The Marketing Junkie: a role model for young entrepreneurs
As published by the Van Wert Times Bulletin
Authored by editor Robin Pennell (click here to read the original article)
ROCKFORD, and Van Wert, Ohio — Marie Miller, “The Marketing Junkie”, always knew she wanted to work in marketing, even in high school she knew that is what she wanted to do. She jumped in feet first and hasn’t looked back. Just three years ago, she started her own business with the support of her husband, friends, and mentors, and now she is leveling up in the business world. Her story is one for young women (and men) to take notice of and use as a guide to their forming their own career-building opportunities.
When asked how Miller became interested in graphic arts and marketing, she recalled, “I hated math in high school. As a junior in high school, I didn’t want to take really hard math classes. I wanted to be creative and different.” Miller explained further, “math wasn’t my strong suit.
I was more focused on developing my character through creative outlets like fine arts.
“I actually had an art teacher say ‘You’ve got some real talent. Why don’t you look at this local marketing firm (in Fort Wayne)? They’re looking for interns. Like any teenager, I [said to myself] ‘I want to make money and this internship is free.’ I went to the interview for the internship and I asked for what other opportunities there were beyond just graphic design. I was really interested in something that would give me more hours and pay me.
“They must have seen something in me and they created an administrative assistant role. I worked part-time for $8 an hour answering phones at a 60+ marketing firm. I knew I just wanted to be around it. I wanted to understand it. And the owner of this firm was so about customer service.”
When Miller graduated from high school, the firm hired her as a full-time administrative assistant while she went to college full-time for graphic design at Purdue-Ft. Wayne. After her first year of college, Miller moved into the art department at the firm where she started applying her graphic design knowledge, creating a career.
Miller said, “I actually learned so much on the job that I was able to navigate through some of my computer classes and help my fellow students. It was really interesting the amount of in-the-moment career experience that I got. From there (I wondered) ‘some of these graphic designers are better than me.
What else in the marketing industry interests me?’”
The Ft. Wayne marketing firm actually kept Miller on their staff for six and a half years, so she was able to travel around within the company and find things that worked for her interests and abilities. She reminisced, “I knew I loved talking. I was voted most talkative in my senior class. I love talking, I love communicating, I love connecting, I love problem-solving. So then I got into coordinating printing. This agency was pretty large so we had somebody specifically just talking to print vendors. And … budgeting…numbers…already, despite hating math, I’m already using it.”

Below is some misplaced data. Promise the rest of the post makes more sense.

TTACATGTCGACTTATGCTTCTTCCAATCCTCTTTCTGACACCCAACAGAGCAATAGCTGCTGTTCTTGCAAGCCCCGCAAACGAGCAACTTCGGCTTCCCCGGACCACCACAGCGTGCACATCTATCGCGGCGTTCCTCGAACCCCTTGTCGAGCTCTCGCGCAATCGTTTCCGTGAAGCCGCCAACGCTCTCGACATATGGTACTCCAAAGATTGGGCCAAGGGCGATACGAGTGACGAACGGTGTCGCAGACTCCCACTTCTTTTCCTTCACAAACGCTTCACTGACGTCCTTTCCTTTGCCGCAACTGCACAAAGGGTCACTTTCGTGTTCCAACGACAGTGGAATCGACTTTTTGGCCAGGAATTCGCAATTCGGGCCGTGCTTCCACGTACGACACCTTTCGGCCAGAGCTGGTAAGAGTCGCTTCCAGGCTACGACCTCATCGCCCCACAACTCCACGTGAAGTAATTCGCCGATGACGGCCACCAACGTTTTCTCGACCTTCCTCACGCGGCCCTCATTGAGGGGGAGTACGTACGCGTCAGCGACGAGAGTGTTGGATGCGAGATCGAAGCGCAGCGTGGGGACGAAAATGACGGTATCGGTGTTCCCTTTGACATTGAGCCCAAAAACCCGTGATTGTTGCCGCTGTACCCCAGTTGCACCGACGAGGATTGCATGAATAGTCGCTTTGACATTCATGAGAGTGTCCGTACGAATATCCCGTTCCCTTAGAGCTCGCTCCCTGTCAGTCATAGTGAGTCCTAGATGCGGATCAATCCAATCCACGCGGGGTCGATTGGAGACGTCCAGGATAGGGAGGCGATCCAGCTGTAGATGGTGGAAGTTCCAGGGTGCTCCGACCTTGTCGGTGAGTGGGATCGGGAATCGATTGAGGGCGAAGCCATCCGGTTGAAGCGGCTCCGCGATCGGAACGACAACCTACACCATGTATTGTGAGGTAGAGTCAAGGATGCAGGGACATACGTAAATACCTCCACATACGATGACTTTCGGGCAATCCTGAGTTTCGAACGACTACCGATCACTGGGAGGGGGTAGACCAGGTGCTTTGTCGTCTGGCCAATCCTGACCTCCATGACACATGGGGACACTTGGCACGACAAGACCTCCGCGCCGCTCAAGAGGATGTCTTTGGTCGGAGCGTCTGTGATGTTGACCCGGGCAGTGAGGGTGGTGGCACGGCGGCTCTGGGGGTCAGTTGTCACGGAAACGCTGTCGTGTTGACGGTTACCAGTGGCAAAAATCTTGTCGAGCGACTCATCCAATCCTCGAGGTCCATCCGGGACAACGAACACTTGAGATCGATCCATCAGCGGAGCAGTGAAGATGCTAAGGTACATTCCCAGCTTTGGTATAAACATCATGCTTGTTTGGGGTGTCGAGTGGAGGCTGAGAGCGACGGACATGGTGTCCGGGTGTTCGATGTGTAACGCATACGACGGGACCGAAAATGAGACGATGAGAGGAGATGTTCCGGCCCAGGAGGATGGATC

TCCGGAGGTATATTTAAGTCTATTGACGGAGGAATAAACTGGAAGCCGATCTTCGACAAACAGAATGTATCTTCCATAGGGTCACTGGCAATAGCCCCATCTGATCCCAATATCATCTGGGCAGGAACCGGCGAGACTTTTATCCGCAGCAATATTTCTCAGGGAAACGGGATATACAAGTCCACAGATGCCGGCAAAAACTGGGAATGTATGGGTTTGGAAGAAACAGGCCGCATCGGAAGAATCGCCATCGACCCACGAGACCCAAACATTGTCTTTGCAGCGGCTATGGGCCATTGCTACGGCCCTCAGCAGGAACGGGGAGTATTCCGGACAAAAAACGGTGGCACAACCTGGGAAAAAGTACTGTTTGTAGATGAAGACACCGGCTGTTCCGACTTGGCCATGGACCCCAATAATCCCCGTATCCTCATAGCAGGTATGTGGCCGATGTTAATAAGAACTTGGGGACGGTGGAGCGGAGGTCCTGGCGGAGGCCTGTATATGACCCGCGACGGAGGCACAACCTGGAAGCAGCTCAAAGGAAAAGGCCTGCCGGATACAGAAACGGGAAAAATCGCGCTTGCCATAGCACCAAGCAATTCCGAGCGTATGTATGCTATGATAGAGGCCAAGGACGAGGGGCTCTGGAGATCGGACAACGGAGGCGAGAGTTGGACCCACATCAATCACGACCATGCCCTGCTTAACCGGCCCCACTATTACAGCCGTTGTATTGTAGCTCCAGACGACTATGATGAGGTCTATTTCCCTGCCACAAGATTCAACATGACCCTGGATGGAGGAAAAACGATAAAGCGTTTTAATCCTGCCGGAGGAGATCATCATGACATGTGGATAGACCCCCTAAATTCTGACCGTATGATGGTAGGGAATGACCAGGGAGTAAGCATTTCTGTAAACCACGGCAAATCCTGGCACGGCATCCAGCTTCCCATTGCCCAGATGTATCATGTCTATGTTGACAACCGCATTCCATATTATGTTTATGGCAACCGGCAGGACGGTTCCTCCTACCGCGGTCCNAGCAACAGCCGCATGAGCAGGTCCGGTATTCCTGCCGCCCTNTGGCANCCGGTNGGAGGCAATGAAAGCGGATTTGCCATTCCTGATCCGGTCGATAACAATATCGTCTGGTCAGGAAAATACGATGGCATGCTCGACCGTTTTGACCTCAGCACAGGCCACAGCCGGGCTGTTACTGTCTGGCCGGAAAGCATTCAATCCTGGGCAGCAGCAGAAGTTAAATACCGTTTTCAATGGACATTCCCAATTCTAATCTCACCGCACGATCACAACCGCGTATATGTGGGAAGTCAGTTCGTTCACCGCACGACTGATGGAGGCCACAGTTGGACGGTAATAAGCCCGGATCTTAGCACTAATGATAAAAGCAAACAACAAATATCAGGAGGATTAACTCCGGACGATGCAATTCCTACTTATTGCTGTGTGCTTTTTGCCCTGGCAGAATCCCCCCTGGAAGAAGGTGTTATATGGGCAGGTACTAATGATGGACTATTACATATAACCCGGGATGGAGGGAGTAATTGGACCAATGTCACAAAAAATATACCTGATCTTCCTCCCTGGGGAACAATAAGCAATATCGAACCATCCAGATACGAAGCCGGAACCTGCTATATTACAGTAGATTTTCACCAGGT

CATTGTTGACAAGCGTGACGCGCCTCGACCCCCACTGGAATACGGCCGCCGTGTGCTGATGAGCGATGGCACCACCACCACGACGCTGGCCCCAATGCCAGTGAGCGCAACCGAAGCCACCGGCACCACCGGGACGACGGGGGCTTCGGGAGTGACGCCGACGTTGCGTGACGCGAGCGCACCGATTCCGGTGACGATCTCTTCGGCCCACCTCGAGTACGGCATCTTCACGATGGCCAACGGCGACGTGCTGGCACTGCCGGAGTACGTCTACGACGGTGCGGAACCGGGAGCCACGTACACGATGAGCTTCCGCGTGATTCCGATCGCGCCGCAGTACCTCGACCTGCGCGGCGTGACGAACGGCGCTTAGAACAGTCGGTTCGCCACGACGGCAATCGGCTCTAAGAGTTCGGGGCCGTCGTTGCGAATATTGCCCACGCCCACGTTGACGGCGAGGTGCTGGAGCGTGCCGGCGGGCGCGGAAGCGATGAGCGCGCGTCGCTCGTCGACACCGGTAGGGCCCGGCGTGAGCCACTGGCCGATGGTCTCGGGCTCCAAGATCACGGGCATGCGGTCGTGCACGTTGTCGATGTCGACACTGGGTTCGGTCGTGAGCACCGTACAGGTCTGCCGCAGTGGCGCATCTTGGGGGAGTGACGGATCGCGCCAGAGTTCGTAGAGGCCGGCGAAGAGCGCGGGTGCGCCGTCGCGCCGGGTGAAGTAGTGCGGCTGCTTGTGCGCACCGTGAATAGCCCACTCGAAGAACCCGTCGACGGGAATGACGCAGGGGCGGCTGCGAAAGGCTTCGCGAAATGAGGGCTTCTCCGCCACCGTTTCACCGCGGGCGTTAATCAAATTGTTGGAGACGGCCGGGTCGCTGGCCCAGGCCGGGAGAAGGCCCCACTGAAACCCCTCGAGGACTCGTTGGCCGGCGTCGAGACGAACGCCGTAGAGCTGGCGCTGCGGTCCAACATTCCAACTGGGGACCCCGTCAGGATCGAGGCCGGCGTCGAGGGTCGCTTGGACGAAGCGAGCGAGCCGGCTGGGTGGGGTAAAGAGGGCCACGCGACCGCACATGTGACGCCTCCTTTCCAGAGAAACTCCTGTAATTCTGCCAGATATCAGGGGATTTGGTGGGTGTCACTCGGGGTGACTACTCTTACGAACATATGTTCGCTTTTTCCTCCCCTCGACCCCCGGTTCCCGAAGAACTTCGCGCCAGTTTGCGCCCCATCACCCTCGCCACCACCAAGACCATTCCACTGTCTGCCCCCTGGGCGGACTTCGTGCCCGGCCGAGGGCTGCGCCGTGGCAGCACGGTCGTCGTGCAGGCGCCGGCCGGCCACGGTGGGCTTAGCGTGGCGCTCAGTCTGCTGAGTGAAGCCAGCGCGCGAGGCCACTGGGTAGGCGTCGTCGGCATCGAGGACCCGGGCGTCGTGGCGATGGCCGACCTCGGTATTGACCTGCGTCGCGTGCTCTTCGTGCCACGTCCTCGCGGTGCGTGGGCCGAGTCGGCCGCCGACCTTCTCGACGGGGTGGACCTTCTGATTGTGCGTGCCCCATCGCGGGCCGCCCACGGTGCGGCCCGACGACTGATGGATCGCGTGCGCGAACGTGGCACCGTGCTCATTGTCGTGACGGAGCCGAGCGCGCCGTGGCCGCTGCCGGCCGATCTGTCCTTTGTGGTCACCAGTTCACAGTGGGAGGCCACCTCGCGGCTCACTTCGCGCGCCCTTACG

Miller had started her career basically at age 17 and by her early 20s, she had learned a lot about graphic design and marketing. She was shaping her perceptions of customer service and marketing in general. Then she met her current husband in 2007 and moved to Ohio where she worked at a local newspaper (Wapakoneta and St. Marys) in ad sales. She shifted to an agency that focused specifically on advertising. “I was coordinating media buys and wearing multiple hats,” she recalled.
Miller had a huge territory, and she felt that the internet was becoming a threat to printed material in general. Thinking about her future career, she contemplated her hazy future at a job that she wasn’t really loving, mainly because the hours were long and she had to travel several miles each day from start to finish.
She really missed the creative world of the agency and, having been in the area for a while, she knew who the ad companies were. She began working for a website development firm in Lima in the billing department (remember she hated math). “I ended up doing job flow, production, job trafficking, managing the staff schedules, and time accounting. It was left brain stuff, but I was back in the creative world with “my people”, recalled Miller. “It taught me strong leadership skills and showed me an insight to running a business. I never had to do billing before, but here I was seeing how time equals money and how it equals an estimate and how it equals job satisfaction. I’m seeing these pieces coming together.